Erosive (inflammatory) osteoarthritis (EOA) is a form of osteoarthritis (OA) where, as the name implies, there is an additional erosive/inflammatory component.
There is marked female predilection (F:M ~12:1), typically presenting in the postmenopausal patient.
Clinically the presentation mimics inflammatory arthropathies such as psoriatic arthritis (PsA) or rheumatoid arthritis (RA). Patients complain of a relatively acute or subacute onset of morning stiffness in the fingers of both hands. Systemic symptoms, however, are absent.
Erosive osteoarthritis exhibits a combination of degenerative cartilage changes as well as a rheumatoid arthritis-like proliferative synovitis 7.
- rheumatoid factor: negative
- antinuclear antibody (ANA): negative
- ESR/CRP: negative or slightly elevated 6
Erosive osteoarthritis has a predilection for the hands. The dominant features are those of osteoarthritis, particularly in terms of distribution:
- distal interphalangeal (DIP) joints
- proximal interphalangeal (PIP) joints
- first carpometacarpal (CMC) joint
Additional characteristic features include:
- diffuse cartilage loss, with joint space narrowing
- subchondral erosions (at least two central erosions affecting separate interphalangeal joints); typical central location of the erosions produces the classic "gull wing" appearance
- joint ankylosis
- absence of 2
- marginal erosions
- fusiform soft-tissue swelling
Treatment and prognosis
Treatment is conservative unless the disease advances to joint destruction and/or contractures, which may require surgical arthrodesis, arthroplasty, or tendon repair.
The prognosis is good with remission after several years being seen in most patients. The degenerative changes of course remain and are then merely those of osteoarthritis.
Imaging differential considerations include:
- non-erosive osteoarthritis: same distribution and degenerative changes, but without erosions
- rheumatoid arthritis: different joint distribution, proximal joints in rheumatoid arthritis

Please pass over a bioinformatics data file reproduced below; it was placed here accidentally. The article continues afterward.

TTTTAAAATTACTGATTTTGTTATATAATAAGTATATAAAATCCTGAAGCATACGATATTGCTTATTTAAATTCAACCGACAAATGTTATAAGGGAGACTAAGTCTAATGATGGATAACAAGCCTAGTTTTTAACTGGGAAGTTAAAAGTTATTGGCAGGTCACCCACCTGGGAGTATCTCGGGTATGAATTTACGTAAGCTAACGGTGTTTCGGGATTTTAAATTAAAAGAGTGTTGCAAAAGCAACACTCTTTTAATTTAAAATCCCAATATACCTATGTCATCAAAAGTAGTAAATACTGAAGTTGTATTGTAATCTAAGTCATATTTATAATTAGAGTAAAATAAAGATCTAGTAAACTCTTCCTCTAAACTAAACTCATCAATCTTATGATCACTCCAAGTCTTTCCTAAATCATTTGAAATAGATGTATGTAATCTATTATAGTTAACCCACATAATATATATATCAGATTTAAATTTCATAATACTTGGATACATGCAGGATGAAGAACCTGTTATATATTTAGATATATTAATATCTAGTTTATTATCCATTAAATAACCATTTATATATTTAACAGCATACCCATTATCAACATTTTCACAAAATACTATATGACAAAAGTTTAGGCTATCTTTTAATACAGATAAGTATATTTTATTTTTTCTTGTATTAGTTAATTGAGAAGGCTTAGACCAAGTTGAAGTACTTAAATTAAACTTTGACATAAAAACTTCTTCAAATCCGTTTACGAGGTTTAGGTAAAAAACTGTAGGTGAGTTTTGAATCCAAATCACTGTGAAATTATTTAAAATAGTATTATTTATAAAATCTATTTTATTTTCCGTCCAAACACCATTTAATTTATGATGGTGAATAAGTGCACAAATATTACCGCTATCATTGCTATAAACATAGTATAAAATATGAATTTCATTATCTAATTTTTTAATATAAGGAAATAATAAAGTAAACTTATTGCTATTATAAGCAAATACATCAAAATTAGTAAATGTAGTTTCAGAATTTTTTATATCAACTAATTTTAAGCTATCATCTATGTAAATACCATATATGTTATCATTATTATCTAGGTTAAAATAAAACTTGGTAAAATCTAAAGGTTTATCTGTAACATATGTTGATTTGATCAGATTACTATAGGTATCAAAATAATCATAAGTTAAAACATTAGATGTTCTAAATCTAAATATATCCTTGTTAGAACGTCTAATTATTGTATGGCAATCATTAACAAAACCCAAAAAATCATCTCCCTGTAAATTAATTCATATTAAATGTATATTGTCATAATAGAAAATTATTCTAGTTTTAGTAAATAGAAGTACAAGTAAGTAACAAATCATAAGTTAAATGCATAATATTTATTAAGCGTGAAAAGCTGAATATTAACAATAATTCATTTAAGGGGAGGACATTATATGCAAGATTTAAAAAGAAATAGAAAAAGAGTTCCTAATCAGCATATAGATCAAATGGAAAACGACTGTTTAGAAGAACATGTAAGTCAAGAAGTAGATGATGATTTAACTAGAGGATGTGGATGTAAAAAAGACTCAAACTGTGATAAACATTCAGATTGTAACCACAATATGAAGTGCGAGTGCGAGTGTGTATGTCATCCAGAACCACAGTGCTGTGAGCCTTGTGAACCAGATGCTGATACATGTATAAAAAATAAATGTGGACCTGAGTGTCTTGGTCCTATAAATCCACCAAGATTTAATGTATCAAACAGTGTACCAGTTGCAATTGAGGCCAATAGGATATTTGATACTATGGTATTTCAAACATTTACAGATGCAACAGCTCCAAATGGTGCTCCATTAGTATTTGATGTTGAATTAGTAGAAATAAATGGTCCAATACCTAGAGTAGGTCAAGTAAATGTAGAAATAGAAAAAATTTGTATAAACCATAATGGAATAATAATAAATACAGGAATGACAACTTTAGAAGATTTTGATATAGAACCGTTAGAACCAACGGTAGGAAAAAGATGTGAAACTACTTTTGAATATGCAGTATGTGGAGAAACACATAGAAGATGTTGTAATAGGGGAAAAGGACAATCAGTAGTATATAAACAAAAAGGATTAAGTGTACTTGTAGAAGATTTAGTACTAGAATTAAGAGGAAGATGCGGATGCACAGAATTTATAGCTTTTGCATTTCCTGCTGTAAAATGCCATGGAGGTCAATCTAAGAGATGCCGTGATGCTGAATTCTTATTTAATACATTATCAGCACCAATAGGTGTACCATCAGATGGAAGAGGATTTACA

- usually does not involve the first carpometacarpal joint, scaphotrapezoid, and scaphotrapezium joints, which are typical for osteoarthritis
- for a wider differential list, refer to differential diagnosis of erosive arthritis
- 1. Martel W, Stuck KJ, Dworin AM et-al. Erosive osteoarthritis and psoriatic arthritis: a radiologic comparison in the hand, wrist, and foot. AJR Am J Roentgenol. 1980;134 (1): 125-35. AJR Am J Roentgenol (abstract) - Pubmed citation
- 2. Chew FS. Radiology of the hands: review and self-assessment module. AJR Am J Roentgenol. 2005;184 (6): S157-68. AJR Am J Roentgenol (full text) - Pubmed citation
- 3. Belhorn LR, Hess EV. Erosive osteoarthritis. Semin. Arthritis Rheum. 1993;22 (5): 298-306. Pubmed citation
- 4. Bryant LR, des Rosier KF, Carpenter MT. Hydroxychloroquine in the treatment of erosive osteoarthritis. J. Rheumatol. 1995;22 (8): 1527-31. Pubmed citation
- 5. Smith D, Braunstein EM, Brandt KD et-al. A radiographic comparison of erosive osteoarthritis and idiopathic nodal osteoarthritis. J. Rheumatol. 1992;19 (6): 896-904. Pubmed citation
- 6. Ulusoy H. Turkish Journal of Rheumatology. 2011;26 (1): . doi:10.5606/tjr.2011.008
- 7. Punzi L, Ramonda R, Sfriso P. Erosive osteoarthritis. Best Pract Res Clin Rheumatol. 2004;18 (5): 739-58. doi:10.1016/j.berh.2004.05.010 - Pubmed citation
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